Published: Thu, May 17, 2018
Worldwide | By Victor Meyer

Iraq election thrown wide open as outsider alliances show strength

Iraq election thrown wide open as outsider alliances show strength

Security and commission sources had earlier said Abadi was leading the election, which was held on Saturday and is the first since the defeat of Daesh group in the country.

Turnout was 44.5 per cent with 92 per cent of votes counted, the Independent High Electoral Commission said - significantly lower than in previous elections.

The Victory Alliance of Prime Minister Haider al-Abadi, who has been backed by the global community, looked to have won in only one province.

An official at the US State Department remained coy ahead of the definitive tally, telling Agence France-Presse "we are awaiting the announcement of the official results and look forward to the formation of the new government".

BAGHDAD — The surprisingly strong showing of a ticket backed by maverick cleric Moqtada al-Sadr in Iraqi elections over the weekend will force USA officials to recalculate how best to proceed in the region at an especially sensitive moment.

A document provided to Reuters by a candidate in Baghdad that was also circulating among journalists and analysts showed results from all 18 provinces. Sadr has kept Tehran at a distance.

Mr Sadr came to prominence after the fall of Saddam Hussein in 2003, as the leader of a group of young men in a largely poor area of Baghdad.

What in the World Good news in Iraq
Iraq prime minister Haider al-Abadi appears to be ahead in poll

Al Sadr commanded fighters in the war against the Daesh group and headed a powerful militia that fought USA forces in Iraq prior to 2011, but his 2018 campaign focused on social issues and eliminating government corruption. Authorities are seeking as much as $88 billion for postwar reconstruction.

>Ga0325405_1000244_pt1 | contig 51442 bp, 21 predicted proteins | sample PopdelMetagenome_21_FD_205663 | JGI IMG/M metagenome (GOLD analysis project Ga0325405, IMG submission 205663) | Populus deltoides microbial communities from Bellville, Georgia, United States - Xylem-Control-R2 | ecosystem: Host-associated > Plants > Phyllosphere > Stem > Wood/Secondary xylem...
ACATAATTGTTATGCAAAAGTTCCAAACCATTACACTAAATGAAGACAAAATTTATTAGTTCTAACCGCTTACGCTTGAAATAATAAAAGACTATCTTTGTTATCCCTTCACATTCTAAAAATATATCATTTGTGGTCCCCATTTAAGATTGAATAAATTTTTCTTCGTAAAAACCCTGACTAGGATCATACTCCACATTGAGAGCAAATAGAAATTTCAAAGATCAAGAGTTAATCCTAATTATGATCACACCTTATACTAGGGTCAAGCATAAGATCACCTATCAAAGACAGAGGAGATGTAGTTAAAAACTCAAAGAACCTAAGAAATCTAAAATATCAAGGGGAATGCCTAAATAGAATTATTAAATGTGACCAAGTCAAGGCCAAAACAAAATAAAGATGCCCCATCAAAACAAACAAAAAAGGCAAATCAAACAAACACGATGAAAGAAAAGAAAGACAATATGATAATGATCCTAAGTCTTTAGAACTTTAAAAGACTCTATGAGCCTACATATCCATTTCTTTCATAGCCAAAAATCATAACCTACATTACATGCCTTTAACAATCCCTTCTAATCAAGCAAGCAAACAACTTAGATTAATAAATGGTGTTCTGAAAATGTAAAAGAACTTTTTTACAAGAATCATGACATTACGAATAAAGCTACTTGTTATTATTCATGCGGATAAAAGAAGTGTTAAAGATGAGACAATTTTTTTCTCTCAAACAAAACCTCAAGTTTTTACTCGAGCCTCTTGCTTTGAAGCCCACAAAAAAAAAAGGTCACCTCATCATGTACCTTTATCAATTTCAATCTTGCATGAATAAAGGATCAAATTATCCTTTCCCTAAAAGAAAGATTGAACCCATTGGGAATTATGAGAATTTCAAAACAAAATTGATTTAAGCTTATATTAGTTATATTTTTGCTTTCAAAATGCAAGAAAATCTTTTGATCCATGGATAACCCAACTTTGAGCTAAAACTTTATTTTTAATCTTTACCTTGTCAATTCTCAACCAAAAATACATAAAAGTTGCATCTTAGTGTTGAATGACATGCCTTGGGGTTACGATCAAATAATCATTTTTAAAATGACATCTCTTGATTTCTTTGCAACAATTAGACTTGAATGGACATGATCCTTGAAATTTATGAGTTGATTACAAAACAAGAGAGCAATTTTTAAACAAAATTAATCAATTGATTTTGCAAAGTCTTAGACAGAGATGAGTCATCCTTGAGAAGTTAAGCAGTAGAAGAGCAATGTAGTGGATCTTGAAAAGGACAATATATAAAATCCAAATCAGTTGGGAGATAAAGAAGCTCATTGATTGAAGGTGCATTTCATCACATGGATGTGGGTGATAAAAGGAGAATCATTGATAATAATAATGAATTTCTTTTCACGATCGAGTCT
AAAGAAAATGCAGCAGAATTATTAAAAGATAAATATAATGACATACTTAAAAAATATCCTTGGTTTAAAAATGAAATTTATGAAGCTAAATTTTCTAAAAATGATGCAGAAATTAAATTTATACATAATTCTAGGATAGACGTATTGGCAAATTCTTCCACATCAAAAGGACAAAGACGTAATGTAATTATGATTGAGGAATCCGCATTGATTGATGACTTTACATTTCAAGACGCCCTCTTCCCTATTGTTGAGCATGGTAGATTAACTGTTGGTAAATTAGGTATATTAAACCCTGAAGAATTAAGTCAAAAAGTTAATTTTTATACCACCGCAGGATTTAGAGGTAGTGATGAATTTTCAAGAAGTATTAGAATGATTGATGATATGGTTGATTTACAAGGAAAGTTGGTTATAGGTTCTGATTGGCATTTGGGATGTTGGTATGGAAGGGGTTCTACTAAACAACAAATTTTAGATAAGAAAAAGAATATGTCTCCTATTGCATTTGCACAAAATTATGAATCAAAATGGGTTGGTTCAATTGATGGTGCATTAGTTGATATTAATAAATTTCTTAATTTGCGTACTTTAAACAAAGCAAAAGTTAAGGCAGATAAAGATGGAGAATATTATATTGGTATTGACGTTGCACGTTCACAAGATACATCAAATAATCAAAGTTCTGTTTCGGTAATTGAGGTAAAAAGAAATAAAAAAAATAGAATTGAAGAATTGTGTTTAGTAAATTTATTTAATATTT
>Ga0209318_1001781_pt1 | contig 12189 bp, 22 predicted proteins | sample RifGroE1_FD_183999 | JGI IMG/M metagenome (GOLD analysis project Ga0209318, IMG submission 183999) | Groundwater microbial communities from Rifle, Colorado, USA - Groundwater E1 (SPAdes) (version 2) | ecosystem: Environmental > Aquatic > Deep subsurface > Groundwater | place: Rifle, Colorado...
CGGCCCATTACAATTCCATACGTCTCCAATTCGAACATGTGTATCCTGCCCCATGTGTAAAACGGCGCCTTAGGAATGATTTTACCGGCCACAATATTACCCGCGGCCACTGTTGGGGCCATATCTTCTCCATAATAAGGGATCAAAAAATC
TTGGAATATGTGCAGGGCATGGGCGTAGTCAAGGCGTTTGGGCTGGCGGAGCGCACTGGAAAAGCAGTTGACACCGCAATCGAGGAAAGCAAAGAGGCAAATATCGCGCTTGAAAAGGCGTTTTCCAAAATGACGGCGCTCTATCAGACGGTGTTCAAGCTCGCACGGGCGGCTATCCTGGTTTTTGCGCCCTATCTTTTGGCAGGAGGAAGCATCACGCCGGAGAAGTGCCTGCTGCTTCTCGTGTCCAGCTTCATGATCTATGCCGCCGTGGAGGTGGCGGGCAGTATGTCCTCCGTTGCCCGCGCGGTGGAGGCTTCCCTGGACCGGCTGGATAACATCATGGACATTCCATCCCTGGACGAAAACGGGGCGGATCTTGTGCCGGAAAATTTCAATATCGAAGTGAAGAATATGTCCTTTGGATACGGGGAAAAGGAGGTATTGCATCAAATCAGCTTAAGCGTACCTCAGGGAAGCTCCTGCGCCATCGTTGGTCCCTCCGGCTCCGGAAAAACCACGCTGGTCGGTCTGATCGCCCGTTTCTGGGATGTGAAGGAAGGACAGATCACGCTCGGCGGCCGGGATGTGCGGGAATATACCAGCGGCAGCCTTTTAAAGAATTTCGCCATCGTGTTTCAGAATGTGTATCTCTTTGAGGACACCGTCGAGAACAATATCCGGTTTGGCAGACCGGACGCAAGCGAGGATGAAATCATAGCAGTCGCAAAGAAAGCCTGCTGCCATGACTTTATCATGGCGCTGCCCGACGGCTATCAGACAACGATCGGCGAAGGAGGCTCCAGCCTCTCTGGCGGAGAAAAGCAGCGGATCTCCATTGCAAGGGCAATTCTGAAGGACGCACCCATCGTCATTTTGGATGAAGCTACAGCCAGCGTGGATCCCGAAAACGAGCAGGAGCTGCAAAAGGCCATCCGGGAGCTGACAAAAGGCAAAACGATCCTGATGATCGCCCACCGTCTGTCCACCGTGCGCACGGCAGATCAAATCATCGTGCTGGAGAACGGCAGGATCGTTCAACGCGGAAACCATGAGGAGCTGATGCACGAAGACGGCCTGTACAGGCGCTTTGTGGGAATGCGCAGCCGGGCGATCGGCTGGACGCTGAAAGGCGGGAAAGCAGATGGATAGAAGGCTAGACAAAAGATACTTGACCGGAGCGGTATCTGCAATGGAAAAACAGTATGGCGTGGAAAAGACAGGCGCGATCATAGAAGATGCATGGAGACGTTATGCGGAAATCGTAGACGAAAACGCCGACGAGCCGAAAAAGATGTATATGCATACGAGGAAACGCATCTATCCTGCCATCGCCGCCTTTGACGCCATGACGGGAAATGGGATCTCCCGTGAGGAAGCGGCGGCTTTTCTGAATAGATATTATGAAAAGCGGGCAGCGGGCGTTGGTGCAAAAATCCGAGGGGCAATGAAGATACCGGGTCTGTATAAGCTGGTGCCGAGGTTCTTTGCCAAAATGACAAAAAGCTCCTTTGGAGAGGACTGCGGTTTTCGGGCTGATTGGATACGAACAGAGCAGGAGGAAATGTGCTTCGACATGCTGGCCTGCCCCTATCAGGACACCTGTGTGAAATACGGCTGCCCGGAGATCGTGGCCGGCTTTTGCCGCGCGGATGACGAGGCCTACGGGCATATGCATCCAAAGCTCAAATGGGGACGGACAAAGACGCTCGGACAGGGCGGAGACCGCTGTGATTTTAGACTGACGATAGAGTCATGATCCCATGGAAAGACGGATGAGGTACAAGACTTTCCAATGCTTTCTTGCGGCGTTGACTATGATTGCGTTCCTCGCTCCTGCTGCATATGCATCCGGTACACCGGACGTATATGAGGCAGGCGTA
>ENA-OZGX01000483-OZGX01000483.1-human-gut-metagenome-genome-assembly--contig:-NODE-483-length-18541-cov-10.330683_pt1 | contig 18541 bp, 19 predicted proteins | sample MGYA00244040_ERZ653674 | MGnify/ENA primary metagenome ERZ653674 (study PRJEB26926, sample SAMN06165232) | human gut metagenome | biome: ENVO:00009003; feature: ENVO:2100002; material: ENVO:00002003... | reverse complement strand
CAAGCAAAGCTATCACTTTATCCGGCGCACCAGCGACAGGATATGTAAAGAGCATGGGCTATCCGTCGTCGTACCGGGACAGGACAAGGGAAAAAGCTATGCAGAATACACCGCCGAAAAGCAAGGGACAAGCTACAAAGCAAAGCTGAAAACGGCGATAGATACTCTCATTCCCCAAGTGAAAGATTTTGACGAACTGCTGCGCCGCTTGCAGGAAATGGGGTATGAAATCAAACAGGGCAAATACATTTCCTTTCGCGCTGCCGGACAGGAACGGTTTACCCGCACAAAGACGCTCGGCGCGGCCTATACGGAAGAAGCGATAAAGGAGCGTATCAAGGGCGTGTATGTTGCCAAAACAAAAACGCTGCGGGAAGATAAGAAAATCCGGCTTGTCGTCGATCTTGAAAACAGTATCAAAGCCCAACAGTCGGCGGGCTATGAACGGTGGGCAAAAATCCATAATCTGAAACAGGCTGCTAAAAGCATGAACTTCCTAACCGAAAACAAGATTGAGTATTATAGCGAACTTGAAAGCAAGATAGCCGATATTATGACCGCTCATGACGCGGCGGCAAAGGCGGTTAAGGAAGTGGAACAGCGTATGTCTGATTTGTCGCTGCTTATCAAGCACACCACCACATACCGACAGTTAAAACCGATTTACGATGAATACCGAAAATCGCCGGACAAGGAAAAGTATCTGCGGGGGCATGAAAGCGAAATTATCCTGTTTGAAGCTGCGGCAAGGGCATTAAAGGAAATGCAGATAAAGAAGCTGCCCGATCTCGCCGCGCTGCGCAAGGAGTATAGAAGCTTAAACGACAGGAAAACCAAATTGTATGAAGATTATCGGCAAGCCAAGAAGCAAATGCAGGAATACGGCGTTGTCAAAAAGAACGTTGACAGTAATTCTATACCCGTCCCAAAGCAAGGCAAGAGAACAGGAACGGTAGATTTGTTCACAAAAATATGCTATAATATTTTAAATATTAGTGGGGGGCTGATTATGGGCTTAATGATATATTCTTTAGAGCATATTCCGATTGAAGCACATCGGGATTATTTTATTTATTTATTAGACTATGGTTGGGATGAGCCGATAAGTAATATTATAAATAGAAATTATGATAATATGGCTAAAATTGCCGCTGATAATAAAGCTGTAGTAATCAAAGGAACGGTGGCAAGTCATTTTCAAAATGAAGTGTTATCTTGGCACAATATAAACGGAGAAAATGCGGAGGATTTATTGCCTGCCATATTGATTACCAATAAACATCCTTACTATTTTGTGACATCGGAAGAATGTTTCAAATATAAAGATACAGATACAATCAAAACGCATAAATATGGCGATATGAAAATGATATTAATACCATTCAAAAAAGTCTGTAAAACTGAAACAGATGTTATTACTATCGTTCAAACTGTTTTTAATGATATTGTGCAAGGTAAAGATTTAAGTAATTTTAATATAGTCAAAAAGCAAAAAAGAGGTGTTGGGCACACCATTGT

Iraq's Sairoon coalition, led by opposition leader Muqtada al-Sadr, came in first in Saturday's parliamentary polls, while the pro-government Al-Fatih coalition, led by Hadi al-Amiri, came in second, according to unofficial results.

Whoever wins the election will have to contend with the fallout from United States president Donald Trump's decision to quit Iran's nuclear deal, a move Iraqis fear could turn their country into a theatre of conflict between Washington and Tehran.

Abadi, a British-educated engineer, was seen by some Iraqis as lacking charisma and ineffective.

Political power in Iraq is traditionally divided along sectarian lines among the offices of prime minister, president and parliament speaker.

Even if Abadi's Victory Alliance wins the most seats, he still must negotiate a coalition government, which must be formed within 90 days of the election.

More news: Eighty-two women to take part in Cannes Film Festival protest

Like this: